• John Ashbery, Pulitzer Prize-winning poet.
  • James Baldwin, African American novelist, essayist, playwright, poet, and social critic.
  • Matt Bomer, an American film, stage and television actor, best known from his role on White Collar, which premiered in 2009. He first publicly acknowledged that he was gay in 2012 saying, "I never hid the fact that I'm gay". He thanked his partner Simon Halls and their children during an acceptance speech for his Steve Chase Humanitarian Award.[1]
  • J. P. Calderon, an American professional volleyball player, model and reality television participant. He began his professional volleyball career in 2004 and became a nationally ranked Association of Volleyball Professionals player.[2]
  • Tim Cook, CEO of Apple, Inc., and the first Chief Executive of a Fortune 500 company to publicly identify as gay. Cook also serves on the boards of directors of Nike, Inc. and the National Football Foundation.
  • Anderson Cooper, an American journalist, author and television personality. He is the primary news anchor of the CNN news show Anderson Cooper 360°. Cooper is openly gay; according to The New York Times, he is "the most prominent openly gay journalist on American television."[3] For years, Cooper avoided discussing his private life in interviews.
  • Matt Dallas, an American actor, best known for playing the title character on the ABC Family series Kyle XY.
  • Lee Daniels, film director, best known for his film Precious.
  • Tom Ford, fashion designer, film director, screenwriter, and film producer. He gained fame as the creative director at Gucci and Yves Saint Laurent. In 2006, Ford launched his own "Tom Ford" label. Ford directed the films A Single Man (2009; based on a novel by Christopher Isherwood) and Nocturnal Animals (2016), which were Oscar-nominated.
  • Barney Frank is the former U.S. Representative for Massachusetts's 4th congressional district from 1981 until 2013. A member of the Democratic Party, he is also the former chairman of the House Financial Services Committee (2007–2011) and is considered the most prominent gay politician in the United States. In 1987 he was the first member of the U.S. Congress to come out as gay of his own volition. On July 7, 2012, Frank married his long-time partner, James Ready, becoming the first member of the U.S. Congress to marry someone of the same sex while in office.[4]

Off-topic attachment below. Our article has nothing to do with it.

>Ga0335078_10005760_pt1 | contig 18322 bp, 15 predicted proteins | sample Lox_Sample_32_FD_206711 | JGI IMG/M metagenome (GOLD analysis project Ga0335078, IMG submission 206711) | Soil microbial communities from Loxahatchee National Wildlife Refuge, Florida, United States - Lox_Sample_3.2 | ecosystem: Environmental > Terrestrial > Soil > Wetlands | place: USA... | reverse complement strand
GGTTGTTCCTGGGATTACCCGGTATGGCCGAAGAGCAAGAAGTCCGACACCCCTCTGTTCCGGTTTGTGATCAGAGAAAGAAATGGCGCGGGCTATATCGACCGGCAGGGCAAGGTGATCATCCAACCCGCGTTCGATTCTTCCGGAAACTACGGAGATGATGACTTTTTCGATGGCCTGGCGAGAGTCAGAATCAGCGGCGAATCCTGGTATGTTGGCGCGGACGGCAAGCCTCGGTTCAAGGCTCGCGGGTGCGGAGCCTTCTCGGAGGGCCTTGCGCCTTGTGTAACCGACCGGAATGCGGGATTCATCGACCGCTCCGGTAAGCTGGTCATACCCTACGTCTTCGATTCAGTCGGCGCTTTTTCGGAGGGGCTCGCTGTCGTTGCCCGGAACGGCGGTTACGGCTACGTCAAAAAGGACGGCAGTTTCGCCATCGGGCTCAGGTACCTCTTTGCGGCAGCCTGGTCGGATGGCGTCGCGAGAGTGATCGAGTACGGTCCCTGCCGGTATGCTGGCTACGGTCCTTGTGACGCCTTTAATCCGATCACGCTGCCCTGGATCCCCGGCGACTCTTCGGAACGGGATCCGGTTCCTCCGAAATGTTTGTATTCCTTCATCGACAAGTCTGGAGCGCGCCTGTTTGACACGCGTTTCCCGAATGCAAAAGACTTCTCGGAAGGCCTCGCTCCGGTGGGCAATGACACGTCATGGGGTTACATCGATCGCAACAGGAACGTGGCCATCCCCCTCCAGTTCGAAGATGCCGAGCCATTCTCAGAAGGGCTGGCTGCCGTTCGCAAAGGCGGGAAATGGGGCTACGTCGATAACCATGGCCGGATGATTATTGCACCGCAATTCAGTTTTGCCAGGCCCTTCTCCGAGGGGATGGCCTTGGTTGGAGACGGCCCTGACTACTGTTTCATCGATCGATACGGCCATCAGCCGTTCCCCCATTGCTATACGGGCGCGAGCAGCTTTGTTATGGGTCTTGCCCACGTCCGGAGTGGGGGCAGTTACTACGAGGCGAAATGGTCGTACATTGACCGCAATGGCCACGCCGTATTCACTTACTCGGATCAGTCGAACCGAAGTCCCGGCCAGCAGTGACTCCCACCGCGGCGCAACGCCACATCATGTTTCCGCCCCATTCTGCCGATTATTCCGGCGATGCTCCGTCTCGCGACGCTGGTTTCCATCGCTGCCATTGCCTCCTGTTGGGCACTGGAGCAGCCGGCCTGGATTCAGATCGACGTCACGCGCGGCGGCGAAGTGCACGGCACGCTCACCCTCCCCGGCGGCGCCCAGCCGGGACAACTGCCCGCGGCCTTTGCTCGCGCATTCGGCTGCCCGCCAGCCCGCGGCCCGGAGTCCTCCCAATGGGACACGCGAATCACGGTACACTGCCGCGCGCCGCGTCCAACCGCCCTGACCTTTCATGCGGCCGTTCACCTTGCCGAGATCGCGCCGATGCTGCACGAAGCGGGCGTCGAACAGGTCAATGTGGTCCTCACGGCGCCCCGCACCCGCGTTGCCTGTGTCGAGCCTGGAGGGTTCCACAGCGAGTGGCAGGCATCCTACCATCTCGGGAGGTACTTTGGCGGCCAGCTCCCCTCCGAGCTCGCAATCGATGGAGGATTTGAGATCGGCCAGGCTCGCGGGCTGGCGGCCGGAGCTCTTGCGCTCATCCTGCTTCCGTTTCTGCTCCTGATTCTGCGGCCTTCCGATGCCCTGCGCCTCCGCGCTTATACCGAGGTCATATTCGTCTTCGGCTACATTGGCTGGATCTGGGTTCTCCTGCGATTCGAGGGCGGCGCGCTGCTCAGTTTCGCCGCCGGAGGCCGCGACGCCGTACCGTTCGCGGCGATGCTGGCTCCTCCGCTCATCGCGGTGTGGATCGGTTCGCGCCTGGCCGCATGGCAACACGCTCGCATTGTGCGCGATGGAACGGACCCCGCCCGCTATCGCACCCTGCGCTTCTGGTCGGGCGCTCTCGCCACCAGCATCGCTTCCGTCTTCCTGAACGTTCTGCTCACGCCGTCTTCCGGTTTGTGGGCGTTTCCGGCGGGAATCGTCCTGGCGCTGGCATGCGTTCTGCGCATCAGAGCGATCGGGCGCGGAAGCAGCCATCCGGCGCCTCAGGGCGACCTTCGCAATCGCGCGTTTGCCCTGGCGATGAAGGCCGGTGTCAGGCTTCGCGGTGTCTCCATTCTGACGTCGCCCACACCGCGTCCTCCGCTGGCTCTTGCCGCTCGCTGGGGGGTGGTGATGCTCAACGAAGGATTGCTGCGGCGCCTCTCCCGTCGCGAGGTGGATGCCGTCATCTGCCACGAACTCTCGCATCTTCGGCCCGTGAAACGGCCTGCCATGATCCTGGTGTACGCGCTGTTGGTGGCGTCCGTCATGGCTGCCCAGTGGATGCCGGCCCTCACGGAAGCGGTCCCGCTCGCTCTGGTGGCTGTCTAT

• Darrin P. Gayles is the U.S. District Judge-Designate of the U.S. District Court for the Southern District of Florida. He is the first openly gay African-American man to be confirmed as a U.S. federal judge.[5]
  • David Geffen, an American business magnate, producer, film studio executive, and philanthropist, who created or co-created Asylum Records in 1970, Geffen Records in 1980, DGC Records in 1990, and DreamWorks SKG in 1994. His donations to the David Geffen School of Medicine at UCLA and other educational and research donations have widened his fame beyond the entertainment industry.
  • Allen Ginsberg an American poet of Jewish origin, and one of the leading figures of both the Beat Generation of the 1950s and the counterculture that soon would follow.
  • Neil Patrick Harris, an American actor, comedian and singer. He is best known for the title role in Doogie Howser, M.D. and as the womanizing Barney Stinson in How I Met Your Mother. He also had roles on Broadway. Harris was named as one of Time magazine's 100 most influential people in 2010,[6] and was awarded a star on the Hollywood Walk of Fame in September 2011.[7]
  • J. Edgar Hoover, the first Director of the Federal Bureau of Investigation (FBI) of the United States.
  • Rock Hudson was an American actor widely known as a leading man in the 1950s and 1960s, often starring in romantic comedies opposite Doris Day. Hudson was voted Star of the Year, Favorite Leading Man, and similar titles by numerous film magazines. The 6 ft 5in (1.95) tall actor was one of the most popular and well-known movie stars of his time. Hudson died in 1985, becoming the first major celebrity to die from an AIDS-related illness.[8]
  • Marc Jacobs, fashion designer and businessman.
  • Langston Hughes, an American poet, novelist and playwright, best known as a leader of the Harlem Renaissance in the 1920s and 30s in New York City.